Aridis’ At-Home COVID-19 Therapy and Other Programs Primed for 2021 Inflections

Aerosol Therapy

Next year could be pivotal for Aridis. It anticipates inflection points for three immunotherapy programs and is making available for licensing its rapid mAb development technology platform, which identifies rare, potent, antibody-producing B cells for therapeutic development.

Its COVID-19 therapy is particularly exciting. AR-711 is an inhaled, self-administered, at-home treatment for mild-to-moderate SARS-CoV-2 infections. A Phase I/II study will be launched 1H 2021, and Phase III enrollment is expected to be complete by the end of that year.

AR-711 is a low-dose aerosol therapy that will be given only once. “We believe we could achieve a dosage that is 100- to 1,000-fold lower than that of intramuscular or IV administration because it goes directly into the lungs, where it’s needed,” Vu L. Truong, Ph.D., founder, CEO, and director, said in a recent investor fireside chat.

Putting that in perspective, he said, “The Regeneron cocktail administered to President Trump was an 8,000 milligram IV dosage. AR-711 achieved complete virus eradiation in animal models at a human dose equivalent of 2-6 milligrams.”

“The idea is to lower the barrier to treatment. Patients don’t have to go to the hospital and wait. Their doctors can call in a prescription to a pharmacy and patients can pick it up and self-administer it immediately. More than 90% of COVID-19 patients are at home,” he noted, “so we think this will be a transformative candidate, even though it will come after some of the other therapies that have been granted emergency use authorizations (EUAs).”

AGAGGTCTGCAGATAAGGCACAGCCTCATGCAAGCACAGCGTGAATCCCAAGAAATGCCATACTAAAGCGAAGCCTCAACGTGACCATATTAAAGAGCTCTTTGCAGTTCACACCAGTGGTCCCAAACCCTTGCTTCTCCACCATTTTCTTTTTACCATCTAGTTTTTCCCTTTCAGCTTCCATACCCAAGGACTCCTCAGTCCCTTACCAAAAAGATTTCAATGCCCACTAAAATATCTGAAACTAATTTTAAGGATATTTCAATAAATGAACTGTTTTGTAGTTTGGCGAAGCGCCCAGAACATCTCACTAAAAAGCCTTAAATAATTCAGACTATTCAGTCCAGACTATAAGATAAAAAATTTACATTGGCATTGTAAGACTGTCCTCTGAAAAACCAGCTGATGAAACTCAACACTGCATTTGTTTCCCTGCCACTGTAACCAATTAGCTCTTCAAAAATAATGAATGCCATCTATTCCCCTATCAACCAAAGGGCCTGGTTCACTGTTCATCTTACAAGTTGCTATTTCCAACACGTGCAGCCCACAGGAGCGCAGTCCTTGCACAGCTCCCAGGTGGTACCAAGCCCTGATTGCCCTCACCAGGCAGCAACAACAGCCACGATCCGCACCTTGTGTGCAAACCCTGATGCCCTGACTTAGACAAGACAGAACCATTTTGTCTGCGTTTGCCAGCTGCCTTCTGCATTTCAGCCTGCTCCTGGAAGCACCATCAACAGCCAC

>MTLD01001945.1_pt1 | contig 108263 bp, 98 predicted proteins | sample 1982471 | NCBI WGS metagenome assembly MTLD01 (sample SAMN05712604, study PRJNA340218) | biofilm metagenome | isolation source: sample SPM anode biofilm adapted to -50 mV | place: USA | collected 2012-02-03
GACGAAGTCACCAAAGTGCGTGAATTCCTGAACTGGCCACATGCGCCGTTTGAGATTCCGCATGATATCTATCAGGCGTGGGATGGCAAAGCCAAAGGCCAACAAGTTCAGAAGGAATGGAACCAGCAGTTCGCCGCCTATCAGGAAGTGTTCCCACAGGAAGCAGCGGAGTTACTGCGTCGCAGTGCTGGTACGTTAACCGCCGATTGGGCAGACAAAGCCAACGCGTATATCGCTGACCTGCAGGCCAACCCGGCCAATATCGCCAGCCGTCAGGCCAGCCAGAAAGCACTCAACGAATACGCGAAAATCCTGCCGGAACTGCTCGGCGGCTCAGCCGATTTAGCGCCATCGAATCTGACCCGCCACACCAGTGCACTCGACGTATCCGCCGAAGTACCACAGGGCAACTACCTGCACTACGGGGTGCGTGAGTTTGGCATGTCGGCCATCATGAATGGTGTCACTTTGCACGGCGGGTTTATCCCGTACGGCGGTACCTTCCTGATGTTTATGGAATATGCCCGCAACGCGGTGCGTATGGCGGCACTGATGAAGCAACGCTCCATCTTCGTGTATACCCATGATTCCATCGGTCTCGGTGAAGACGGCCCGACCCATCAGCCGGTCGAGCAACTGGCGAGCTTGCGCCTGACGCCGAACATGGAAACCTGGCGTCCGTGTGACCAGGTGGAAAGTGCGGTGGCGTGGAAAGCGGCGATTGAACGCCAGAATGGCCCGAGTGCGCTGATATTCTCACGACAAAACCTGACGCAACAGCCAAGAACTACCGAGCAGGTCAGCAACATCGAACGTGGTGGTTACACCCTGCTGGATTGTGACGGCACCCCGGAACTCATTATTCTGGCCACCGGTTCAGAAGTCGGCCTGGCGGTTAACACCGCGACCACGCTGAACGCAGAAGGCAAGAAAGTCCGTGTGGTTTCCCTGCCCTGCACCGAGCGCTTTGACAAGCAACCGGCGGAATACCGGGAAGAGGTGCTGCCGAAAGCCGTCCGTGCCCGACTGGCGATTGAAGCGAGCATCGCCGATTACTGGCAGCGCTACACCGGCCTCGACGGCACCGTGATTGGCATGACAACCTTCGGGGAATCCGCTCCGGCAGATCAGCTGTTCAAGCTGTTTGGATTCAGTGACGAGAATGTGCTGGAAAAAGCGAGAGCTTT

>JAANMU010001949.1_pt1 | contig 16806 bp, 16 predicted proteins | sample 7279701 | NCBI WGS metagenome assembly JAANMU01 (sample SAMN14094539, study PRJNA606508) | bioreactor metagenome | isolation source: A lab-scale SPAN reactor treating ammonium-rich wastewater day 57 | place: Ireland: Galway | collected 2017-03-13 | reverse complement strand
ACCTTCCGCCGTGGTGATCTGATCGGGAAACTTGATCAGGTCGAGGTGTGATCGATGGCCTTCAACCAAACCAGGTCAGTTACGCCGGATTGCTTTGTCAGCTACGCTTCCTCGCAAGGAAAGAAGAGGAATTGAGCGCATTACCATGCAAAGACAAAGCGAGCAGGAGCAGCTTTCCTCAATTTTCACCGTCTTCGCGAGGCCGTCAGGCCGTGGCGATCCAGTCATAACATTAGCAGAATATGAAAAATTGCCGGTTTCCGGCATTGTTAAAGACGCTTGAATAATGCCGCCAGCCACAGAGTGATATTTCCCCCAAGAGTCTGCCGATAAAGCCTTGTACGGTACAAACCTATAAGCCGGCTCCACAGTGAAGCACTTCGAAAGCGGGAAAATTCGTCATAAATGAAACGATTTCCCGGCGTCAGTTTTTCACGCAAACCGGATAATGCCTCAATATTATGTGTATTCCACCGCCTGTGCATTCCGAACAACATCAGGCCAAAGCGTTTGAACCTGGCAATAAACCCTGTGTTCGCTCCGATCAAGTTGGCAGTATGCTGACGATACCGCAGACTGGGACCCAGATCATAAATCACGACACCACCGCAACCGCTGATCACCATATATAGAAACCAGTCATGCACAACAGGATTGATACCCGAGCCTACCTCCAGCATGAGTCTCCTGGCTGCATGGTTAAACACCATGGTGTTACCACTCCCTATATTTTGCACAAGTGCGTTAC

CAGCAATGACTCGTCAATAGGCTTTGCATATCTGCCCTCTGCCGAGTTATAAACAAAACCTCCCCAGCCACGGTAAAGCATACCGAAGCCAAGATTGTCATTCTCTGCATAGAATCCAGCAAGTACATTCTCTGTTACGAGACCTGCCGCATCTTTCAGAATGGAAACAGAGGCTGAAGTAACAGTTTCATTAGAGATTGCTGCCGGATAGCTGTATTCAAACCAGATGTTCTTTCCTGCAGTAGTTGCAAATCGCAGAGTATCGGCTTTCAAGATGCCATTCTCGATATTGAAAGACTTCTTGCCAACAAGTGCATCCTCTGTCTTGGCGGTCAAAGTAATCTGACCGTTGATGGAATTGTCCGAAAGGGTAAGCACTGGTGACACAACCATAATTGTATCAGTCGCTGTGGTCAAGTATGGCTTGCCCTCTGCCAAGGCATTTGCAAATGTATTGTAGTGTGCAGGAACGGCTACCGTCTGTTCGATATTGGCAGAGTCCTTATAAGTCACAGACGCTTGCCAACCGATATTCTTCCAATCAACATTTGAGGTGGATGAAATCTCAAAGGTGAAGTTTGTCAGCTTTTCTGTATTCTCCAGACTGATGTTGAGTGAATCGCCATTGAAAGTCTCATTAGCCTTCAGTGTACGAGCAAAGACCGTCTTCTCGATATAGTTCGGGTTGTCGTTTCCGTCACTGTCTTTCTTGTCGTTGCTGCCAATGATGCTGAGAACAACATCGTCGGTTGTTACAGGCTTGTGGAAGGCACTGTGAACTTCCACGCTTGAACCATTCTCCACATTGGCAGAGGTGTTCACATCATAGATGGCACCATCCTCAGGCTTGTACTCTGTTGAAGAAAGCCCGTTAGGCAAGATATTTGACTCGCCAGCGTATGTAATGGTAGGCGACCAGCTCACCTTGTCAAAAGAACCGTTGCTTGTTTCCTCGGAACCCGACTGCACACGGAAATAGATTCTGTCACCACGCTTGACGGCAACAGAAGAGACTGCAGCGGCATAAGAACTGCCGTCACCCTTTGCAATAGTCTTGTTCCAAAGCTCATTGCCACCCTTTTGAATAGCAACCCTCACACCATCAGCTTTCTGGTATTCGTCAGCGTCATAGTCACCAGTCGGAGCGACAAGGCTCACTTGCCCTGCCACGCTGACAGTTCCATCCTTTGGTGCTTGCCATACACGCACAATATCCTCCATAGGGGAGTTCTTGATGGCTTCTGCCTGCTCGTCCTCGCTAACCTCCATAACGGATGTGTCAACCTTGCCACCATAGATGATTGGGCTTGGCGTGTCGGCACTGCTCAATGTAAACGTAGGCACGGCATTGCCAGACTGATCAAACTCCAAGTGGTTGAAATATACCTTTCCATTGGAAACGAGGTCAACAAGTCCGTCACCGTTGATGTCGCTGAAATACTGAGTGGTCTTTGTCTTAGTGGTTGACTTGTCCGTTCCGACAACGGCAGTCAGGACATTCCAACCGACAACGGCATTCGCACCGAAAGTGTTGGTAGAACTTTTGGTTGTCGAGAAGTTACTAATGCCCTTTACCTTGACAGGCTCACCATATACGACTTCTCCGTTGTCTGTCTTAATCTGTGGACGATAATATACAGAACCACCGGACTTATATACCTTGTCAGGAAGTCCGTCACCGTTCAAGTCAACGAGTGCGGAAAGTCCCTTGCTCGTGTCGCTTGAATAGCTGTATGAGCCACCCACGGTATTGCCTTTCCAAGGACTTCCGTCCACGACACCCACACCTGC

Although vaccines appear highly effective, “A vast number of people around the world (about 40%) won’t accept vaccines, so there always will be a need for treatment,” Truong said. The company also is developing an intravenous (IV) monoclonal antibody cocktail, AR-701, for patients with moderate to severe COVID-19.

The company’s most advanced program, however, is AR-301 for patients with ventilator-associated pneumonia (VAP). It currently is enrolling in a Phase III global clinical trial and interim data is expected mid-2021, with full data by the end of that year.

VAP is a hospital-acquired infection that most often occurs 48 hours after ventilator intubation in the ICU, leaving patients susceptible to S. aureus and other pathogens. “S. aureus has a 40-50% antibiotic resistance profile, so new treatments with better safety profiles are needed. There are approximately 130,000 annual cases in the U.S. and 201,000 cases globally. There is significant unmet need,” Truong said.

AR-301 is a fully human monoclonal IgG1 antibody. “It uses a differential immunotherapy approach to neutralize the S. aureus toxin,” he pointed out.

The 20-country, 240 patient, Phase III trial is designed to demonstrate the superiority of a single IV infusion of AR-301 compared to the standard-of-care. The goal is a 20% improvement in absolute benefit over the standard-of-care.

Demonstrating superiority is vital to provide the rationale for the therapy to be put on provider formularies and for physicians to prescribe and payers to reimburse AR-301 as a first-line therapy. “If statistical significance is achieved, this will be a powerful treatment,” Truong said.